Beverly Daniel Tatum is the author of an important book that I think every American should read called Why Are All the Black Kids Sitting Together in the Cafeteria: And Other Conversations About Race. She is also an expert at facilitating conversations around race.
I wanted to have Beverly on the podcast because discussing race in a respectful, productive manner is so critical at the current moment. Also, speaking as a white person, I know that a lot of white people would like to engage in a dialogue about race, but feel totally ill-equipped.
Beverly and I discuss many subjects in this conversation, among them:
- Why is it so difficult to talk about race?
- How can we get past the discomfort and have these conversations?
- What is racism?
- How can white people do a better job of empathizing with African Americans and understand their experiences with racism?
- How can we go beyond simply being "not racist" and instead be "actively anti-racist?"
- What is white privilege and why should white people stop being so defensive about the term?
- Why is colorblindness not a productive approach to dealing with racism?
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Race is of course at the forefront of our debate in the United States. Just yesterday, in fact, I started my day by reading two news stories. One was about how Starbucks was closing 8,000 stores for the afternoon to offer racial bias training to its employees. This decision followed a situation a few weeks ago in which a Starbucks employee called the police on two black men who were doing absolutely nothing wrong.
The other story was about how Roseanne Barr had written a racist tweet that compared Valerie Jarrett (a black woman and friend of President Obama) to an ape. The outrage to her tweet was immediate, and within a few hours, ABC cancelled Roseanne's show despite it's very high ratings.
Both of these stories show that racism and racial bias are alive and well in the United States (and these aren't even the tragic stories). But I think these stories can also give us some hope that we're slowly making progress--that many Americans are increasingly interested in calling out racism when they see it and working to actively combat it.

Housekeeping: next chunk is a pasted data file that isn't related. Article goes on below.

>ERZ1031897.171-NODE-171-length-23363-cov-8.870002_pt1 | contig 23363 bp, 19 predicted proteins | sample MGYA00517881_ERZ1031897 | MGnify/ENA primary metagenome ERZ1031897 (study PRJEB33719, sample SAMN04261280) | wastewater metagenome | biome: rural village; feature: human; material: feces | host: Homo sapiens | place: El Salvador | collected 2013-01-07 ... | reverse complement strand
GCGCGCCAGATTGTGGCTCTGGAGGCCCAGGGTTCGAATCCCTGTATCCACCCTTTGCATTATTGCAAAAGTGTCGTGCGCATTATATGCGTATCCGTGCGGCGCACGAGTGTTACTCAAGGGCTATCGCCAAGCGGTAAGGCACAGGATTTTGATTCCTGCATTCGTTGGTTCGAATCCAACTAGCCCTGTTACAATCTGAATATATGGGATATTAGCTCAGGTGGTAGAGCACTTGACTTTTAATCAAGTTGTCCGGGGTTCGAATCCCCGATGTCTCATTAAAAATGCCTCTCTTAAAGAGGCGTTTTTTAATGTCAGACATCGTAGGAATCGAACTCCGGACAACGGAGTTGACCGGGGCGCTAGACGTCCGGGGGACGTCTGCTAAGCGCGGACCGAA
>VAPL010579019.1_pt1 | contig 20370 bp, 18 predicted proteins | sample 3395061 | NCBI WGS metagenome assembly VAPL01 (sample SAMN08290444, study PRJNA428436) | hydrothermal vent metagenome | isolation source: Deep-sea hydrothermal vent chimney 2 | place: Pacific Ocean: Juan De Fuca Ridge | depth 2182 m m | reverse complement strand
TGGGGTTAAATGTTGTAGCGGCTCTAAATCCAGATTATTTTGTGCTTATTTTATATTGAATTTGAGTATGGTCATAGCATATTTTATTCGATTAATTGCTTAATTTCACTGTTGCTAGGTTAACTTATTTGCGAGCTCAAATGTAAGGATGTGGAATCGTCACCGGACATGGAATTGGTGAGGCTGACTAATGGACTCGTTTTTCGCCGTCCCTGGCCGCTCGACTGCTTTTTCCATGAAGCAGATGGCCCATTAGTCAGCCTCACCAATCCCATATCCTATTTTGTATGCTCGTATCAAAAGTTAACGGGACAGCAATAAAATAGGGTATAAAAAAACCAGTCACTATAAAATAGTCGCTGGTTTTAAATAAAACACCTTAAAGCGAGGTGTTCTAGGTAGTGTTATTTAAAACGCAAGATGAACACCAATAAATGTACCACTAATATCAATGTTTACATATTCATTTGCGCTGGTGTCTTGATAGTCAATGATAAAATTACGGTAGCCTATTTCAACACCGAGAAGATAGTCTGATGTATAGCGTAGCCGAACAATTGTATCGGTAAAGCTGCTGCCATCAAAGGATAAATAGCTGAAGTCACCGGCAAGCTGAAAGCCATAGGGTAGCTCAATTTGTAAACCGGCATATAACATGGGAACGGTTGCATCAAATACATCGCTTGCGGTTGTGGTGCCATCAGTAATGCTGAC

To get there, more white people must take the time to learn about how African Americans' daily experiences differ from their own, how privilege and discrimination impact people's lives, and how attitudes of "colorblindness" and "I'm not racist" contribute to the perpetuation of racism.
But we can't have these conversations if everyone is talking over each other, pointing fingers, and failing to ask the right questions.
I hope this podcast plays some small role in helping to facilitate the conversations we need to have.
In addition to listening to my interview with Beverly, I recommend checking out her book. There are actually two editions of the book, and from my perspective, they're quite different.
Both editions are great-- it just depends on what you're looking for.
Ep. 10 - Leaving your smartphone behind (at least sometimes) - a conversation with Joe Hollier, co-founder of Light phone
My guest today is Joe Hollier. Joe (along with Kaiwei Tang) is the co-founder of a Brooklyn-based start-up called Light. Light is an exciting technology company that recently raised $1.6 million on Indiegogo.
To get a sense of what the Light Phone is, watch this short video:
The Light phone is a very small, simple phone that you can use as a secondary phone during those times when you don't want to be distracted by your smartphone. It basically just makes and receives calls using the regular number your use for your smartphone.